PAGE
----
Goodness. The fruit of the Spirit includes goodness in its list of qualities. Likewise, we use this word to describe many different things we like. In addition, the Bible uses it to describe God. Therefore, let’s examine what goodness is in the Bible.
The fruit of the Spirit is love, joy, peace, patience, kindness, and goodness. Little Pot is a fruit-bearing vessel created by the potter. It is given the privilege of growing fruit. You can find the full story here. The allegory mirrors the relationship that we have with our creator. We are also vessels created to bear fruit. The fruit of the Spirit (Galatians 5:22-23) is the substance God grows through us when we allow Him to work in our lives. The verses in Galatians describe this fruit with nine words. Therefore, each week we look at a word from the list and what Paul meant when he explained this fruit to the church.
We studied love, joy, peace, patience, and kindness in the previous weeks. This week, we will consider what Paul meant when he labeled the fruit with goodness.
What is Goodness in the Bible?
Google defines goodness as the quality of being morally good or virtuous. We describe many things as being good. It is common to say certain foods taste good or specific scents smell good. We tell our children to “be good” without always explaining what actions we expect from them. The truth is our world defines goodness as actions that benefit ourselves. If we like something, we say it is good. Consequently, we hear phrases such as “Be good to yourself” and “Good for you!”
However, the Bible uses the words good and goodness in the context of the well-being of others. The Greek word for goodness is agathosune, meaning “uprightness of heart and life.” Likewise, the Holy Spirit will give us the power to do things that benefit God and others. We typically live our lives doing what is best for ourselves. However, the fruit of the Spirit puts our selfish desires aside and allows us to act in ways that will help the betterment of God and others. Christ’s life is a perfect example of a life lived with goodness.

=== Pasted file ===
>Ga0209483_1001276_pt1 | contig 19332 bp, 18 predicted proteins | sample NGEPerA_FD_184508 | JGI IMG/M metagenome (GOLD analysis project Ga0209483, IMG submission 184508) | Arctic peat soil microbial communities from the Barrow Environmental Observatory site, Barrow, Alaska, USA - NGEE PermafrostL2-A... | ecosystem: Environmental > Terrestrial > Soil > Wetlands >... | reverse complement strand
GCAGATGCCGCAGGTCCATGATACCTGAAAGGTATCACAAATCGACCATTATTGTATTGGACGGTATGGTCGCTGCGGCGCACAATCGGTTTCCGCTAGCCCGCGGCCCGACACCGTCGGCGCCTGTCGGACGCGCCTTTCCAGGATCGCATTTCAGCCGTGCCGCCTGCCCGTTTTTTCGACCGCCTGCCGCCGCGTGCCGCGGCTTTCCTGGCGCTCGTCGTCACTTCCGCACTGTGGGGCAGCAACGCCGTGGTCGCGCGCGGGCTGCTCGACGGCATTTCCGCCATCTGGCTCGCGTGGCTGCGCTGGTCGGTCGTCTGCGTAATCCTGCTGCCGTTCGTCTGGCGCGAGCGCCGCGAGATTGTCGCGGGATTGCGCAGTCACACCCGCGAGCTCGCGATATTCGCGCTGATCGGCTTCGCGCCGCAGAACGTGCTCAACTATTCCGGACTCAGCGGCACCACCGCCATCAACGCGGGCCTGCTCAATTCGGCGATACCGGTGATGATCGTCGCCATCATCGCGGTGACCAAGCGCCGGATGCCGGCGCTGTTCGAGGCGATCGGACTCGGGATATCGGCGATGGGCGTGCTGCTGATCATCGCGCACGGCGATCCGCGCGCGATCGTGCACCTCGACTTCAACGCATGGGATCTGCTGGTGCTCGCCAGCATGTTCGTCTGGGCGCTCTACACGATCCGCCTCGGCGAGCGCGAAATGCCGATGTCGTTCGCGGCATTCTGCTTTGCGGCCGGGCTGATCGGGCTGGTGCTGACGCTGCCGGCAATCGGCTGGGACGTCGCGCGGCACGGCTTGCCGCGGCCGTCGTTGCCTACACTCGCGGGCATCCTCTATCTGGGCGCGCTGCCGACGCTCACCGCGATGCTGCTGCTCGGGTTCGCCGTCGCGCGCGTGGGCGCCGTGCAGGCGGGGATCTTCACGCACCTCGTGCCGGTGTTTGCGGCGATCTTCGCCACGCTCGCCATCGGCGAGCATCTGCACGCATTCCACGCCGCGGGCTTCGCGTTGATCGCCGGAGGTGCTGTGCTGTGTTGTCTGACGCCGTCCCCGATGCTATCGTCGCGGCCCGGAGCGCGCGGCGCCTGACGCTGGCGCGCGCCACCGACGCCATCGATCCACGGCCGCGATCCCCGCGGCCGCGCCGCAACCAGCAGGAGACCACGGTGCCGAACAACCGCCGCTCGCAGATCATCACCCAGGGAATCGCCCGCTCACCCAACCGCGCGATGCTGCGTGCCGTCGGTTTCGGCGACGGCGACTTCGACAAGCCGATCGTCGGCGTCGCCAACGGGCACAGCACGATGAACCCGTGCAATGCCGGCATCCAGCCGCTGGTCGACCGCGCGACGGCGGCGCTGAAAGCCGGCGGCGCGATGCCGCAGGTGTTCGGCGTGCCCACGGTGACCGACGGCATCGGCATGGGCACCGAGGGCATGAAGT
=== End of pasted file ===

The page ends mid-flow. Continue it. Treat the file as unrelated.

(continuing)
Likewise, as Christians, we’ve been taught that no one is good (Psalm 53:1-3 and Romans 3:10). Yet, that is only half of the story. Our lack of being good and doing good is because we allow ourselves to gratify our flesh and not walk in the Spirit (Galatians 5:16). An excellent book that goes into more detail about goodness and, specifically, the Hebrew word TOV is A church called TOV by Scot McKnight. The book is explicitly addressing the culture of our churches today. However, I found part 2 of the book helpful in understanding goodness within the fruit Spirit.
An example of Goodness
God is faithful to give us His goodness when we ask Him. For example, I can think of a recent situation where God gave me the ability to do what was good for someone else. If you know me, you know that nursing is not something I would ever be good at. Caring for the sick and elderly is not something I enjoy. However, last year my father-in-law went from being a healthy, independent man to needing full-time care at the end of his life. My husband and sister-in-law were the only two left to care for him. Likewise, they were grieving and needed help.
I called on God to fill me with His goodness and give me what I would need to care for him during his last days. When the situation began, I felt utterly unqualified. However, God filled me with the love, joy, peace, patience, and kindness that everyone needed during that time, and it was GOOD! Many would say that death is not good. Yet, I know that my father-in-law was a man ready to meet Jesus. His death was a sweet time that was filled with God’s goodness. I share more of that experience here.